Self-Harm Risk Among Youth With First-Episode Psychosis

Self-Harm Risk Among Youth With First-Episode Psychosis 1024 575 Mary Bates, PhD

Study narrows down period of acute risk and finds shared and unique risk factors among adolescents and young adults.

Although it is known that young people with psychosis are at an elevated risk for suicide and suicide-related behavior, it has not been clear which patients are at the most risk and when.

In a new study, researchers used Ohio Medicaid data to identify risk factors for suicide and deliberate self-harm (a strong predictor of suicide among people with psychosis) among adolescents and young adults with first-episode psychosis. They looked at potential risk factors including demographic variables, clinical factors such as psychiatric and medical comorbidities, and prior history of deliberate self-harm. In addition, the researchers assessed the influence of developmental stage at the time of diagnosis by analyzing the data in two cohorts: adolescents and young adults.

Overall, the researchers found a number of risk factors associated with deliberate self-harm, many of which agree with previous research findings.

“The strongest risk factor, which is consistent with the prior literature, is having a history of deliberate self-harm or self-injury,” says Cynthia Fontanella, PhD, principal investigator at Center for Suicide Prevention and Research at Nationwide Children’s and one of the study’s authors. “We also found that psychiatric and medical comorbidities, history of child abuse or neglect, and prior mental health care were associated with increased risk for suicide and deliberate self-harm.”

Another important result is the refinement of the period of risk in this population, says Aubrey Moe, PhD, a clinical psychologist and assistant professor of psychiatry and behavioral health at The Ohio State University Wexner Medical Center and the lead author of the study. Previous research suggested that risk for suicide and deliberate self-harm is highest during the first few years following psychosis onset.

“We actually found that the first three to six months is the most acute risk phase for young people to engage in these behaviors,” says Dr. Moe. “Across the sample this was a period of elevated risk and we found that was particularly true for the young adults.”

The researchers found other differences among adolescents and young adults. Young adults tended to engage in deliberate self-harm significantly sooner during follow-up than adolescents. And while female sex was associated with increased risk in adolescents, this was not the case in young adults.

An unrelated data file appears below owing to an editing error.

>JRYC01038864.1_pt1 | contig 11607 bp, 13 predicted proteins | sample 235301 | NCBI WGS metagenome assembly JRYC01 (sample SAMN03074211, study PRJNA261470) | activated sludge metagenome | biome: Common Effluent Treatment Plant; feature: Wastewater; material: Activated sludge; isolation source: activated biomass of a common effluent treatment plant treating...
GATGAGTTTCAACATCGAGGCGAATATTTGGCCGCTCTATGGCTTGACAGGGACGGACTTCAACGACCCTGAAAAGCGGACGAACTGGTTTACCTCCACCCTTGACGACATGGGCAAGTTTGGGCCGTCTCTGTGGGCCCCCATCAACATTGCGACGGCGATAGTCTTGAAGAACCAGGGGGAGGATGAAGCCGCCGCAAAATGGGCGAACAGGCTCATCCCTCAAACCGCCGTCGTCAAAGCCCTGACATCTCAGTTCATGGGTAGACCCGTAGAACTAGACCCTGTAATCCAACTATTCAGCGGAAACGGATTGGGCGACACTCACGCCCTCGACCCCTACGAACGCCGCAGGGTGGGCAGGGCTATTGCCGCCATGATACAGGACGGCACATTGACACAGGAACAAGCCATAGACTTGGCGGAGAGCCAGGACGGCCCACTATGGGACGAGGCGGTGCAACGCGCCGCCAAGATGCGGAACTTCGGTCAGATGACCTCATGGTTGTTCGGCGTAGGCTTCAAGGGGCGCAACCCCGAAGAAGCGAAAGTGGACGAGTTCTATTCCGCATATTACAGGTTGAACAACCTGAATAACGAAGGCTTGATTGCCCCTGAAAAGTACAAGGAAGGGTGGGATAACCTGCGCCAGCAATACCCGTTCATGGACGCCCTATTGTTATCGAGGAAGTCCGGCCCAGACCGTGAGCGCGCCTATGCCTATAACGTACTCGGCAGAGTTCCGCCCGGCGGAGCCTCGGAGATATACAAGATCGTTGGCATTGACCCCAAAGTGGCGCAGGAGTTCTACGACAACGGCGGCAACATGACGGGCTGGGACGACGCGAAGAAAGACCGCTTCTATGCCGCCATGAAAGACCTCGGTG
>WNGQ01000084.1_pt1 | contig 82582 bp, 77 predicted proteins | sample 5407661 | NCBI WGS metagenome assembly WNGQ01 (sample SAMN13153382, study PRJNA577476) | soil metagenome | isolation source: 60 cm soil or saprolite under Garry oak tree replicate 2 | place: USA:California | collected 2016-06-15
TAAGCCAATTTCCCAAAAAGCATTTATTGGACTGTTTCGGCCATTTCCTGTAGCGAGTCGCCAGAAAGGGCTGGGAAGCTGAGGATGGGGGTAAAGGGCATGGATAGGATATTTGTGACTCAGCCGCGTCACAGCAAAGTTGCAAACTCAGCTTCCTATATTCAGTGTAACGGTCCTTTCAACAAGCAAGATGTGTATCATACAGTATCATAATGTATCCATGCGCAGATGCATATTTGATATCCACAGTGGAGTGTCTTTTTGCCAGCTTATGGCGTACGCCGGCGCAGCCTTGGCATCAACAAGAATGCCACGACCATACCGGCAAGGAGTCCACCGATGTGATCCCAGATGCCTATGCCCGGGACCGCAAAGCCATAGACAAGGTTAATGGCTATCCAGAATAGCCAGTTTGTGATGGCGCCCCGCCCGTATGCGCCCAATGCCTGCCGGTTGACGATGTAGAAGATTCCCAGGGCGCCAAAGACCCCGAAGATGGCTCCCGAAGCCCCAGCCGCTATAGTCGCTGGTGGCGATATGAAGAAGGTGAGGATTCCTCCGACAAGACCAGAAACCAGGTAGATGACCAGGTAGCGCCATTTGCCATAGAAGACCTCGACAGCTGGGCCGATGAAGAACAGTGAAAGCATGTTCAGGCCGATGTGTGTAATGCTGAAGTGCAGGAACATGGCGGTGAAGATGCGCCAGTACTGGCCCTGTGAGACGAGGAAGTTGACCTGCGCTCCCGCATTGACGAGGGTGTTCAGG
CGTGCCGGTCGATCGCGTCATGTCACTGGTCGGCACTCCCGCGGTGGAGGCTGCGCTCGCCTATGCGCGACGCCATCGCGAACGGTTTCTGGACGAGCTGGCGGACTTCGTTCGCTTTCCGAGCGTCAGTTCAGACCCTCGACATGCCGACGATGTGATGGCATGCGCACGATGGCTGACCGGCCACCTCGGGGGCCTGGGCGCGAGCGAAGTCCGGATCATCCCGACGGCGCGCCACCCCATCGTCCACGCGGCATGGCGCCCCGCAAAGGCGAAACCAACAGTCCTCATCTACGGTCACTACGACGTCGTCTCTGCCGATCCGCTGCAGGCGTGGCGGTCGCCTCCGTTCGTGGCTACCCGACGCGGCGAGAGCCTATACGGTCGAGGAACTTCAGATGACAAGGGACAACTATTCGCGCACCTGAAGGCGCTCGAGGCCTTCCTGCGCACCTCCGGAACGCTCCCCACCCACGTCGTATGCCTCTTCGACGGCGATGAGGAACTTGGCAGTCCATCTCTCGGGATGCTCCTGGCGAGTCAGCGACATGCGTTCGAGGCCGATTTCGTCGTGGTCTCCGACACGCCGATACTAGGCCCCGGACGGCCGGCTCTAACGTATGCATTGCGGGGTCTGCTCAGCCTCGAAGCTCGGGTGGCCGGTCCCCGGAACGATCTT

“It’s a reminder to clinicians that there are many factors that can impact suicide and deliberate self-harm in these cohorts, but if they consider the developmental stage of the person there may be some variables that are more impactful than others,” says Dr. Moe.

The findings also underscore the need for early intervention to prevent suicidal behavior, particularly during the months after the initial diagnosis, says Dr. Fontanella, who is also an associate professor in the Department of Psychiatry at The Ohio State University College of Medicine.

“In those first three months after diagnosis, along with medication and psychotherapy, there should be other cognitive behavioral therapy interventions geared toward reducing suicide risk specifically,” she says.



Moe AM, Llamocca E, Wastler HM, Steelesmith DL, Brock G, Bridge JA, Fontanella CA. Risk Factors for Deliberate Self-harm and Suicide Among Adolescents and Young Adults With First-Episode Psychosis. Schizophr Bull. 2022 Mar 1;48(2):414-424. doi: 10.1093/schbul/sbab123.



About the author

Mary a freelance science writer and blogger based in Boston. Her favorite topics include biology, psychology, neuroscience, ecology, and animal behavior. She has a BA in Biology-Psychology with a minor in English from Skidmore College in Saratoga Springs, NY, and a PhD from Brown University, where she researched bat echolocation and bullfrog chorusing.